Let’s take a trip down memory lane.
Alex Toth got his start in the mid-40s, including some work for Famous Funnies Publications. A good way to see some early (and cheap) Toth art is to track down a copy of Heroic Comics. This is a very strange (by today’s standards) series depicting real life acts of heroism, usually in a two or three page story with a rotating cast of artists including Toth, Sid Greene and Fred Guardineer. It’s a pretty silly title, and Toth’s artwork may not be instantly recognizable, but they are a fun example of Golden Age goodness and can usually be found on eBay for under $5.
A year or so later, Toth began doing work for DC/National – including stints on the Green Lantern strip and All-Star Comics. Funnily enough, while Toth’s artwork was quite strong, it didn’t really seem full energized until the introduction of Streak the Wonderdog in Green Lantern. This was perhaps the first indication that Toth strengths might be away from the cape and tights crowd. Anyone who knows me knows that I am a big western fan, and for my money the high watermark of the genre was Toth’s run on Johnny Thunder in All-American Western. I have been picking these up whenever I see them for over a decade, and I am one issue (#121) shy of putting together a complete run. I’ll never understand why DC hasn’t given this strip the ‘Archives’ treatment, but anyone looking for inexpensive samples should track down a copy of Showcase #72 or the Johnny Thunder reprint title from the early 70s. Toth worked on other DC western titles, such as Jimmy Wakely and Dale Evans, but it is apparent that he preferred working on Bob Kanigher’s Johnny Thunder stories than any others at that time. The page I’ve included is a good example of Toth’s stylish approach to western storytelling.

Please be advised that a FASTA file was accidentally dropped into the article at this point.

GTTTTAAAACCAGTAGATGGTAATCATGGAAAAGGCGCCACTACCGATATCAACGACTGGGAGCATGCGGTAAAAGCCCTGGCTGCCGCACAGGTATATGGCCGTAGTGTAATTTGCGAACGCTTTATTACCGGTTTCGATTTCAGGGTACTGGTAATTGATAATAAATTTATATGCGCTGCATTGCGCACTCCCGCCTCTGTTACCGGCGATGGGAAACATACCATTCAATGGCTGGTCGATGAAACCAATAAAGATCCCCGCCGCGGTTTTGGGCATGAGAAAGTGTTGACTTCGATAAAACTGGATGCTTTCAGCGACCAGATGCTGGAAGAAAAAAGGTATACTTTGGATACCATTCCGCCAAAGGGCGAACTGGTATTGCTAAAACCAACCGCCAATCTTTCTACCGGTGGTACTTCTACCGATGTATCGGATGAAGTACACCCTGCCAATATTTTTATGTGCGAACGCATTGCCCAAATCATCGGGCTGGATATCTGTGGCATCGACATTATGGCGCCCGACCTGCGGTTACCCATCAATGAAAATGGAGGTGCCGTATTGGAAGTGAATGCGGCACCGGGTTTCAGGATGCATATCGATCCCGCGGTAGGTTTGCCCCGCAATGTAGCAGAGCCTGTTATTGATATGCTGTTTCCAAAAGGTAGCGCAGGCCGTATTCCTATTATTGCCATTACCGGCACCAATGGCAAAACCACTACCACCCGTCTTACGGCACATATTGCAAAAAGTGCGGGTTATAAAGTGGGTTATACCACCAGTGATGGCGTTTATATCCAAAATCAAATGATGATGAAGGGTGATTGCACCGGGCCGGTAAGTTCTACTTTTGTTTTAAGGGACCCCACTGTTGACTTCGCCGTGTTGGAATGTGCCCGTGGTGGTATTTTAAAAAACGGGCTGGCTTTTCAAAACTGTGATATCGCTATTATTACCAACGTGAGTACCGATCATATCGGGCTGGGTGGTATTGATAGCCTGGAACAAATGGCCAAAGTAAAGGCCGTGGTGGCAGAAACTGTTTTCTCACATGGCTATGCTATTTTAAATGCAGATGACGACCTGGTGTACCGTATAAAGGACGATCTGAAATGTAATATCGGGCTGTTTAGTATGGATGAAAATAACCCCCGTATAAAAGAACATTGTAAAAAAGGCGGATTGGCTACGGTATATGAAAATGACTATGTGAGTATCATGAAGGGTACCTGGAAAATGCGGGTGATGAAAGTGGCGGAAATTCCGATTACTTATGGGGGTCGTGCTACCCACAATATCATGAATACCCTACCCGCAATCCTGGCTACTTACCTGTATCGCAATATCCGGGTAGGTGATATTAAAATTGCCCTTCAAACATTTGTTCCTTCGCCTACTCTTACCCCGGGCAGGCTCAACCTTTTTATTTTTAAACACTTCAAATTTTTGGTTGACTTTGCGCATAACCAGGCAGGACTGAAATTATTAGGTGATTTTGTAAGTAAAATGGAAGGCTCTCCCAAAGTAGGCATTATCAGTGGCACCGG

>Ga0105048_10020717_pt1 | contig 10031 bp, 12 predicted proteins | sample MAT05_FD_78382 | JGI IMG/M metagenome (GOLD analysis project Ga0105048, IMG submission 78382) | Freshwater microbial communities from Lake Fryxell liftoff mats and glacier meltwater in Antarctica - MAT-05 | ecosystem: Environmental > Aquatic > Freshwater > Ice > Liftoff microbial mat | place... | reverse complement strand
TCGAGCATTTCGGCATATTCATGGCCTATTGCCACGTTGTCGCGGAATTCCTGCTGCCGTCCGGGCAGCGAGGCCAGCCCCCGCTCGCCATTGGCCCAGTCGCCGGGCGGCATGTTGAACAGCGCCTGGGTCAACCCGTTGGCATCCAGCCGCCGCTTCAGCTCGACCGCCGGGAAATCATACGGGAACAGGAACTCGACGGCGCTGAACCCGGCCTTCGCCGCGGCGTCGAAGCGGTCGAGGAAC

Toth’s work really diversified in the 50s, as he worked for several companies in a wide range of genres. Standard/Nedor/Better Comics is nearly forgotten today, but this company brought us the likes of Black Terror and Xela airbrush covers in the 40s. By the 50s, under the Standard imprint, they published a variety on non-superhero titles including ultra violent war titles such as Joe Yank, schlocky horror titles such as The Unseen and plenty of old fashioned romance books. These books can be tough to find, but a little effort may be rewarded by strong artwork by Toth, Mike Sekowsky and Ross Andru. Romance comics are all but ignored by many of today’s comic book fans, but they once represent a vital part of the industry. A good story is a good story, and Toth brought a real freshness to the romance genre. The example I’ve included here is the first page to a short 3-page story from Today’s Romance #6 from 1952. I’d love to see an inexpensive collection of Toth’s romance work, but that’s not likely to happen.
Later in the decade, Toth began doing quite a bit of work for Dell. This included many movie adaptations for the Four Color title. Although I stated earlier that Toth is not truly associated with one character or series, he comes closest with Zorro. These adaptations of the Disney TV show allowed Toth to explore Old California and instill a good mixture of action and humour. Perhaps more than any other Toth work, these stories are a feast for the eyes as the reader is treated to an incredible sense of movement. These stories were reprinted in black and white (with Toth contributing to the new tones) first by Eclipse (I belive) and then later by Image. For anyone interested in getting a glimpse of what makes Toth so great, I strong recommend these reprints, as the black and white is a vast improvement on the colour versions.